Purchases of analytical or other routine services from commercial sources and the acquisition of fabricated components from commercial sources are not regarded as reportable subaward activity. Such items -- routine analytical or other routine services -- should be reported in the Budget under Other Direct Costs/Other (Item G.6). All research, including subaward and consultancy, must be carried out in the U.S.

Remember: Include Proposal Budget forms signed by both the subawardee project director and company representative for each subaward.

Part 8. Equipment, Instrumentation, Computers and Facilities. Provide a description that specifies significant equipment, instrumentation, computers, and physical facilities necessary to complete that portion of the research that is to be carried out by the proposing firm in Phase I. Do not list equipment, instrumentation, computers, and facilities that are not necessary for the proposed project.

If the equipment, instrumentation, computers, and facilities for this research are not the property (owned or leased) of the proposing firm, include a statement signed by the owner or lessor which affirms the availability of these facilities for use in the proposed research, reasonable lease or rental costs for their use, and any other associated costs. A statement confirming the availability of facilities for use necessary for the proposed effort should be submitted with the proposal.

When purchasing equipment or a product under the SBIR/STTR funding agreement, purchase only American-made items whenever possible.

Part 9. Equivalent or Overlapping Proposals to other Federal Agencies. A firm may elect to submit proposals for essentially equivalent work under other Federal program solicitations or may have received or expect to receive other Federal awards for essentially equivalent work. In these cases, the proposer MUST inform NSF of related proposals and awards and must first certify on the Proposal Cover page whether the proposer (a) has received Federal government awards for related work, or (b) has submitted currently active proposals for similar work under other Federal government program solicitations or intends to submit proposals for such work to other agencies during 1999. For all such cases, the following information is required:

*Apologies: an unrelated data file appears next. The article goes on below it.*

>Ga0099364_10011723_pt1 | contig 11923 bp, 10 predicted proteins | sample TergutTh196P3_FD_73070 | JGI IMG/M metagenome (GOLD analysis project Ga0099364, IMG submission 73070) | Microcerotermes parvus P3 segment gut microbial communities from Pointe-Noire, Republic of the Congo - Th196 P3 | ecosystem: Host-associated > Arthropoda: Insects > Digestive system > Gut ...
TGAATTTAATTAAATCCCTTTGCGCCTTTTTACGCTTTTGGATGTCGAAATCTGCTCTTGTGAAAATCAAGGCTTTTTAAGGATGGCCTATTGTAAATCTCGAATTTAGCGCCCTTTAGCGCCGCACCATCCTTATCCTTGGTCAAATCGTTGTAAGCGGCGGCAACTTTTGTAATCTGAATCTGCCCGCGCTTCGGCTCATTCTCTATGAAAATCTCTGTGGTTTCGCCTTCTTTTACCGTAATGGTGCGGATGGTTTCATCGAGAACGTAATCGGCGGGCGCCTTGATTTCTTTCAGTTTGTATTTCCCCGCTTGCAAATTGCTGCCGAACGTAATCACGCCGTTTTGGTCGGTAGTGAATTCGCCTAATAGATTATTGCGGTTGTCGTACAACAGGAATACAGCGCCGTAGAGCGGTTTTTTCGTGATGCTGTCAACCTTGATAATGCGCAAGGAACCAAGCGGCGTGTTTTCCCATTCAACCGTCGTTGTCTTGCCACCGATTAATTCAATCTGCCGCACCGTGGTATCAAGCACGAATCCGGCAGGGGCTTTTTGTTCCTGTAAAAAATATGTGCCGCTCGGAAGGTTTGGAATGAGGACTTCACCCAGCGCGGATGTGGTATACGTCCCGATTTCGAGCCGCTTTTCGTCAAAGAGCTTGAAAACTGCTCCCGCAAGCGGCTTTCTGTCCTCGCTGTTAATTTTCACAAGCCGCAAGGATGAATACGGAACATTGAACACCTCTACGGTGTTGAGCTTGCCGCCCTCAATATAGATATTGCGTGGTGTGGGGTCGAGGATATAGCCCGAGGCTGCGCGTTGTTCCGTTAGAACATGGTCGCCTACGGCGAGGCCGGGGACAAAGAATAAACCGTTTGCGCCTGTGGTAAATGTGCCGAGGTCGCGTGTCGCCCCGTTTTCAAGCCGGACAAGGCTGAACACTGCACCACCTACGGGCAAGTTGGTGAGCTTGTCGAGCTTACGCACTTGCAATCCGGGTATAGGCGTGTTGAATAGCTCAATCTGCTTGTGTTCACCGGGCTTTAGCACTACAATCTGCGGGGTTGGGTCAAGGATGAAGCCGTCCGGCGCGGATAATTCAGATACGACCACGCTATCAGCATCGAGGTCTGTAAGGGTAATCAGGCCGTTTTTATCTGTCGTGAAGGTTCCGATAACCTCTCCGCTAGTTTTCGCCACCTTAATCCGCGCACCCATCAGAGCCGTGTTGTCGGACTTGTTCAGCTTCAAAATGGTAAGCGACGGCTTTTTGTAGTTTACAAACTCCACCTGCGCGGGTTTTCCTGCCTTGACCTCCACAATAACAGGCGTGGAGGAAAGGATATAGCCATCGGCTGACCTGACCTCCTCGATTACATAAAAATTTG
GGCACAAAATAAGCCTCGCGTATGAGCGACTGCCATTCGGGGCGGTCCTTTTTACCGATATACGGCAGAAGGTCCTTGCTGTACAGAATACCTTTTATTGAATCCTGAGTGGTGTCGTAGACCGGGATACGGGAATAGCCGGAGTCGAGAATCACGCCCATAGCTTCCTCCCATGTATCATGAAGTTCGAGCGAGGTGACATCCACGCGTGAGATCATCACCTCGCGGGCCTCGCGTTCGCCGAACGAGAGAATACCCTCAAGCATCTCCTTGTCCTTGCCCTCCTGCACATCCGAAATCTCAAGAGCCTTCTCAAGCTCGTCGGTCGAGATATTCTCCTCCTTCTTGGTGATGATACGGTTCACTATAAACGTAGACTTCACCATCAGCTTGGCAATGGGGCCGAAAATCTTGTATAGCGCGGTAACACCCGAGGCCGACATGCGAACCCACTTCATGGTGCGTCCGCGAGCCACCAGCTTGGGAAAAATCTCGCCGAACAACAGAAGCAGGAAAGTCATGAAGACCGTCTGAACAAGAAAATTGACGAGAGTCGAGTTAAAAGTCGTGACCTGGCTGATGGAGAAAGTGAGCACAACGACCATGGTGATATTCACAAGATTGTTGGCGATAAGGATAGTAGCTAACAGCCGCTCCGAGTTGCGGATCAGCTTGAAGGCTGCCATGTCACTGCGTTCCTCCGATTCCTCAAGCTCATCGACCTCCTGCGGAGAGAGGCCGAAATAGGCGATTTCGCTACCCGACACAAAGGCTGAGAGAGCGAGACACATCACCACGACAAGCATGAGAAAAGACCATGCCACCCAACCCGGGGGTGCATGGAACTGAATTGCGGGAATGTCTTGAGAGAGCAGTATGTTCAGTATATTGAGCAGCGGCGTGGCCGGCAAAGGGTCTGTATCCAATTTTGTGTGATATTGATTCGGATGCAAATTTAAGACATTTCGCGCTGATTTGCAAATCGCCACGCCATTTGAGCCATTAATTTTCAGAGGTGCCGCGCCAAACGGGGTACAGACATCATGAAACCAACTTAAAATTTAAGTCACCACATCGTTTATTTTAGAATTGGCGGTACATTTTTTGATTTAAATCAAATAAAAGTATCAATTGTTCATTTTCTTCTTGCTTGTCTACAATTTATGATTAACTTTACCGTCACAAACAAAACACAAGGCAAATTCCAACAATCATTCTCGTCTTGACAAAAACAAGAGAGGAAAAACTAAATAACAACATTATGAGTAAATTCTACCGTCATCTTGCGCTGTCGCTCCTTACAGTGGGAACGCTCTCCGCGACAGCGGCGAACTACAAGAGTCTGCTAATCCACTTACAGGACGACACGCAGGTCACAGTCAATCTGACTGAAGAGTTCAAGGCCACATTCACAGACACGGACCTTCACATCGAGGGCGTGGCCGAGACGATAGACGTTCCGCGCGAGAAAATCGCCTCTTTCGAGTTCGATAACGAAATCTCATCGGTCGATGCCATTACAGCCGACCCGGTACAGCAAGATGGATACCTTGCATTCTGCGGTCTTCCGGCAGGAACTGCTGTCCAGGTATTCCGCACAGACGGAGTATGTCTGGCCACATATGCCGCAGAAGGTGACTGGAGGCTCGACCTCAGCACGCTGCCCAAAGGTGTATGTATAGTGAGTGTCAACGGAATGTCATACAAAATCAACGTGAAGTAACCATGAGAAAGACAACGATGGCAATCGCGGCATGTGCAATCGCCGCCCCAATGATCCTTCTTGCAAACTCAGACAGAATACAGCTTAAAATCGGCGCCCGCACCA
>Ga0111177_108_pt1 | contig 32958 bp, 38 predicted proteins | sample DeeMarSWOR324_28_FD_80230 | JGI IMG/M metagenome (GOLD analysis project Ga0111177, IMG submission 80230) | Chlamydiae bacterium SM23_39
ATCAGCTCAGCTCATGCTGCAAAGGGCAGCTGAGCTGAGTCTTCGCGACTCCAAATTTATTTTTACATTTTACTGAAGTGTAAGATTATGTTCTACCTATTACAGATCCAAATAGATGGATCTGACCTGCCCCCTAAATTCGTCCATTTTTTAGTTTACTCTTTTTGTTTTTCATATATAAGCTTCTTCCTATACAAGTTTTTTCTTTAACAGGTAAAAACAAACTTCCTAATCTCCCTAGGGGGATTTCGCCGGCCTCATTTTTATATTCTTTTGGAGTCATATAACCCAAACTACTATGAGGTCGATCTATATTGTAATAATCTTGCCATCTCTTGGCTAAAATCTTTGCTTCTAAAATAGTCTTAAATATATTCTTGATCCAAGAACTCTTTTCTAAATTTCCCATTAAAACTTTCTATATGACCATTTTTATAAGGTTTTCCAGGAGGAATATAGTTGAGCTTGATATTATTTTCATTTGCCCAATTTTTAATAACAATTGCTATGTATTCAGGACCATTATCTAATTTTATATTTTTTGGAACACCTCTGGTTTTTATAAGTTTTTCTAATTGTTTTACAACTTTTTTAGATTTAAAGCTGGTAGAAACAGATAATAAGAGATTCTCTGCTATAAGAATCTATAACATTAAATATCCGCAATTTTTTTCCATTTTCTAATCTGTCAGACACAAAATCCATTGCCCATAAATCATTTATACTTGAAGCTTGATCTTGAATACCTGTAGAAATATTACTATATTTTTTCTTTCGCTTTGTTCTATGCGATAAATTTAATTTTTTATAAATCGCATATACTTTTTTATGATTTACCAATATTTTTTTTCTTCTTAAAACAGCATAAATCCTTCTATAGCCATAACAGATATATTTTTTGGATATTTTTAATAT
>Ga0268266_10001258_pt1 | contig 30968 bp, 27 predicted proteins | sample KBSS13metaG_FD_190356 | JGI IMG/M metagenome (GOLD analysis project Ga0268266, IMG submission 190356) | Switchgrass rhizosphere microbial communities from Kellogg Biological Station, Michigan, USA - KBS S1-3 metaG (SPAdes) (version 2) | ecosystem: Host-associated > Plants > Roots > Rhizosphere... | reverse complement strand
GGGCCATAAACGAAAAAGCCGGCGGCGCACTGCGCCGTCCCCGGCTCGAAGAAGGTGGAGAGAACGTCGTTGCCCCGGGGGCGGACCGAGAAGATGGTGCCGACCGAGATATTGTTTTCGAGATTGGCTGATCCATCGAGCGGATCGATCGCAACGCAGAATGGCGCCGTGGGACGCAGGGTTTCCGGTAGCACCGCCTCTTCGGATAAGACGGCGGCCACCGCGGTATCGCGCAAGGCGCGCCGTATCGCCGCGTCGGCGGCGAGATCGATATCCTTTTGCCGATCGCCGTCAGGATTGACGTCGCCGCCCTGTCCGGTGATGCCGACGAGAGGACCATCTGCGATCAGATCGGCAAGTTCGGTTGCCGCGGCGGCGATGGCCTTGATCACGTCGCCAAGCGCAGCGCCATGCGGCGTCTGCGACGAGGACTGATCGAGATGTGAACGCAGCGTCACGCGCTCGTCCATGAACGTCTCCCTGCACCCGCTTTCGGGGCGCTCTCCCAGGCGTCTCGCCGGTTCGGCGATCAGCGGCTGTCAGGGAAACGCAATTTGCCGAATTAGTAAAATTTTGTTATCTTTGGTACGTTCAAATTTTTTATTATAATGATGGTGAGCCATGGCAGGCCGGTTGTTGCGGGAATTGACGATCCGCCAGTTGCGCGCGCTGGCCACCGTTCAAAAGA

· The name, address and telephone contact of the sponsoring agency to which the proposal was or will be submitted;
    · Date(s) of proposal submission(s);
    · Title, number, and date of Solicitation under which the proposal was submitted or will be submitted;
    · Title and performance period of the proposal; and
    · Name and title of Principal Investigator (person-months (per year) (calendar-months) devoted by any personnel on the equivalent or overlapping project who overlap with PI and senior personnel on this proposal)

If no equivalent or overlapping proposals are under consideration, state none. NSF will not make awards that essentially duplicate research funded (or expected to be funded) by other agencies, although in some cases NSF may fund portions of work described in an overlapping proposal provided that the budgets appropriately allocate costs among the various sponsors. IF A PROPOSER FAILS TO DISCLOSE EQUIVALENT OR OVERLAPPING PROPOSALS AS PROVIDED IN THIS SECTION, THE PROPOSER COULD BE LIABLE FOR ADMINISTRATIVE, CIVIL, OR CRIMINAL SANCTIONS.

Part 10. Current and Pending Support of Principal Investigator and Senior Personnel. This section should show that the Principal Investigator and senior personnel have the time available to perform the proposed research during the grant period. The proposal should provide information about all research to which the Principal Investigator and other senior personnel either have committed time or have planned to commit time (in the event that other pending projects are supported during the SBIR/STTR Phase I period of performance), whether or not salary for the person involved is included in the budgets of the various projects. If none, state none.

For all on-going or proposed projects, excluding any proposals cited above in Section 3.5, Part 9, Equivalent or Overlapping Proposals to other Federal agencies, or proposals that will be submitted in the near future, involving the Principal Investigator or senior personnel, provide the following information:

    · Name of sponsoring organization;
    · Title and performance period of the proposal; and
    · Person-months (per year) (calendar months) devoted to the project by the Principal Investigator and each of the senior personnel.

A Current and Pending Support statement should be included in the proposal at the time of submission.